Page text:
How to Build an Eco-Van
Connecting Ecology and Vanlife
In society we often suppress the natural world and isolate ourselves from our ecosystem. We do this through climate control, cavernous homes, paved roads, clean water taps, and bright light with the flick of a switch. It’s not necessarily bad, but it is easy. So easy that we tend to spend a lot of time in isolation. An Environmental Protection Agency study says Americans spend upwards of 90% of our time inside. NINETY.
But in a van you hear the rain. You feel the dampness, and smell the cold; you wake up and emerge from your nest to be warmed and enlivened by sunshine. Vanlife reconnects us to the natural systems within our environment, by literally and physically bringing us back to it; back to the ecosystem. When you’re living out of a van, your sense of home extends to your campground, to the aspen grove next to you, and the lake down the road. And the more time you spend exploring your home, the more you learn about it. I think it’s this dynamic that makes vanlife an ecological choice.
Ecology is the study of the relationships of organisms to one another and to their surroundings. It’s often studied as an aspect of biology, but you can also study it as an existential system where every part both supports and is affected by the other parts. I call it existential because it literally describes the system of our human existence — we breathe air recycled by plants and eat food grown in stable weather — we both affect and are affected by so much of the ecosystem; of the natural world.
I think a lot of people decide to downsize and live nomadically because it breaks them out of their isolation and helps them understand the systems that give us life. By its nature, vanlife is an ecological action; a decision to learn from our system and to adjust the way we interact with the system, to our mutual benefit.
So if vanlife itself is ecological, can the van also be ecological?
Building an Ecological Van
To be completely honest, building the ‘the most ecological adventure van’ was not my original intention when I bought my empty cargo van.
It was my intention to build something that was meant to get me out into the wilderness. The van I chose was an exceptionally capable and rare, factory 4x4, GMC Savana Cargo. (I’ll write another article all about this van in the near future.) When I started to design the interior I knew that I wanted to craft the interior to be as capable as the exterior; durable enough to handle the water, mud, and sand that the backcountry could bring.
However, I have worked in the construction trades and I knew that building materials — especially those promising durability — tend to be pretty toxic. I struggled with the idea of using toxic materials to build a tiny van dwelling, both because living tiny was already an ecological choice and because this tiny dwelling’s purpose was to bring me to the wilderness; to healthy, natural spaces. It felt too dissonant, and I think that dissonance set off a mental chain reaction.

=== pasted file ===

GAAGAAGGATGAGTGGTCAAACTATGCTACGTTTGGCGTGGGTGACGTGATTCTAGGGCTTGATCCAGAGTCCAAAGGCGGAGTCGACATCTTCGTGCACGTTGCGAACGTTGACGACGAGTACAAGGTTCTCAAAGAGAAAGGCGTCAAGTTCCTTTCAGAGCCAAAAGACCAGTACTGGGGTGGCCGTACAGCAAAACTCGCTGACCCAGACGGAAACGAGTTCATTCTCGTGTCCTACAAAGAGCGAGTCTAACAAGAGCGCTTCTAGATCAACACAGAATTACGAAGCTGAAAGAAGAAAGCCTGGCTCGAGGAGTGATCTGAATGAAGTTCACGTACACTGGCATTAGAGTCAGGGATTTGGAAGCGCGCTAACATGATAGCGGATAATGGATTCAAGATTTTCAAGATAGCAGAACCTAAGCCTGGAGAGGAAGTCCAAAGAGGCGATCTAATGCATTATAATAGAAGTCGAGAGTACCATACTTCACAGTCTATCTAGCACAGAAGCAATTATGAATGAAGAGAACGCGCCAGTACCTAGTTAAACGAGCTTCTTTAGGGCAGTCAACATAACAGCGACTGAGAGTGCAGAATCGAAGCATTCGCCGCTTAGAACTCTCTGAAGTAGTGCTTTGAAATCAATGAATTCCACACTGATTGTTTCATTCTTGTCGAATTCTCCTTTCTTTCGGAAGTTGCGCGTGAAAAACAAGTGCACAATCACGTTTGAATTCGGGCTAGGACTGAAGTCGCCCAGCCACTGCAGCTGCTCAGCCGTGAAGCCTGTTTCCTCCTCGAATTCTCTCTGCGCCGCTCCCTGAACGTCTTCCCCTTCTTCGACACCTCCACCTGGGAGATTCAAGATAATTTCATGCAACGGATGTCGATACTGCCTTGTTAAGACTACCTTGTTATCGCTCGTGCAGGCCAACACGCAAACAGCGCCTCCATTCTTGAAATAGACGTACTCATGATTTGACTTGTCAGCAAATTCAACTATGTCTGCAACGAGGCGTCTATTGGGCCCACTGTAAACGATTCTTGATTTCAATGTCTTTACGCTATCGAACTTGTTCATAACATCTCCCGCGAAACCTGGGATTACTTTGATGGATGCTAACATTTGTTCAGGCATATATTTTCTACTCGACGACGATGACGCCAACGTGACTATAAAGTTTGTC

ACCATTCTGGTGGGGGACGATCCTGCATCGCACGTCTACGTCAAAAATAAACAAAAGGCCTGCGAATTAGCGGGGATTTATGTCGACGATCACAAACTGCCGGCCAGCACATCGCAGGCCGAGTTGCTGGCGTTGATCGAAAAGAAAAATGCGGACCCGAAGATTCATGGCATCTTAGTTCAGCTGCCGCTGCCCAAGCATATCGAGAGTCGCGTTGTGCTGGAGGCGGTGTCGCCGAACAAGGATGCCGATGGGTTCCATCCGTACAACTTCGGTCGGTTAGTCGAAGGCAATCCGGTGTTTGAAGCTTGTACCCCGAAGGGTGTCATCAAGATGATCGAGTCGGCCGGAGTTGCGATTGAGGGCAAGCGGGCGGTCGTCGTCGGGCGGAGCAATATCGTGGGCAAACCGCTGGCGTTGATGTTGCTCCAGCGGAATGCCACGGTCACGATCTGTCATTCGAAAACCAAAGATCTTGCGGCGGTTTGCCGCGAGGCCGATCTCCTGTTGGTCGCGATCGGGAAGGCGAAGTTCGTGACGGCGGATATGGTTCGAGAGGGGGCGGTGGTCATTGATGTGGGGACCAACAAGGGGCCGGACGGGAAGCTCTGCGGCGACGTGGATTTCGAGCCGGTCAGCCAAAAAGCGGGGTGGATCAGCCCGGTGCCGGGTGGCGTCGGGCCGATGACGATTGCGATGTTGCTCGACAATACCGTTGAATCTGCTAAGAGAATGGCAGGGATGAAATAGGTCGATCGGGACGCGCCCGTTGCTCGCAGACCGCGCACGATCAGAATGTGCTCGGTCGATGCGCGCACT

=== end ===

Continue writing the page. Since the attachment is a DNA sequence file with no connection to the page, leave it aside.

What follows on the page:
As I researched eco-friendly materials — local woods, toxin-neutralizing paint, F1 sustainable wool — an idea began to form: Was it possible to only build the van using non-toxic, natural, and sustainable materials? Challenge accepted ✓. But then I decided to go a step further, what other parts of the van build ‘system’ could I address ecologically?
Have you ever driven past a tree farm? It’s interesting to see trees lined up like corn, but it’s also a little unsettling. It stands out because it seems unnatural to have P.E.R.F.E.C.T. rows of natural things - it’s just not how plants grow in the wild; they bend and shift, affecting others and being affected by others. I think the same principal can go for a building or a home. I wanted the van’s design and layout to feel ecological too. After significant research into natural principles of movement, energy, and s p a c e , I decided to utilize the “golden ratio” - a fundamental mathematical constant which governs the spatial relation of objects to other objects - a truly ecological ratio.
But even with all this research, I found that building an ecological van is not just about choosing sustainable materials, or using natural design ratios, or even addressing my construction waste, (only one can for the entire build, btw. Just sayin’), the process needed to be ecological as well. I wanted to act ecologically; to be ecologically minded as I crafted my home.
Every day, when I walked down to the garage to work on the van, I was presented with choices to make. The constant throughout all those choices was a moral desire to take care; to bring intentionality and concern; to be able to tell you why I chose this over that. I also brought a willingness to take time; to pursue interests and curiosities; to be artful and playful; to let myself experience the project unfold.
Take care; take time. When I brought this intentionality into the process, the van build became an art project and an exploration of deep ecology; of seeing myself as part of the natural world; to accept the inherent value of the wild, the unknown, the ebb and flow of the environment guiding us.
Let’s make vanlife more ecological
There are so many ways you can incorporate ecological intentions, materials, and designs into your van build and I hope this website and my stories can support you in your work. I’m available to help you think through your options if you need support.
What’s most important, I think, is a motivation to ‘do right’ or act justly in actions; to be concerned with the effects you have on the systems you belong to. It’s easy to stay inside and close out the world and shelter ourselves from the complexity of our own natural existence, but let’s take a little more time and take a little more care. When your home is so small, and you only have so much space, every inch counts just a little more. Let’s make those inches as healthy, resilient, and ecological as possible.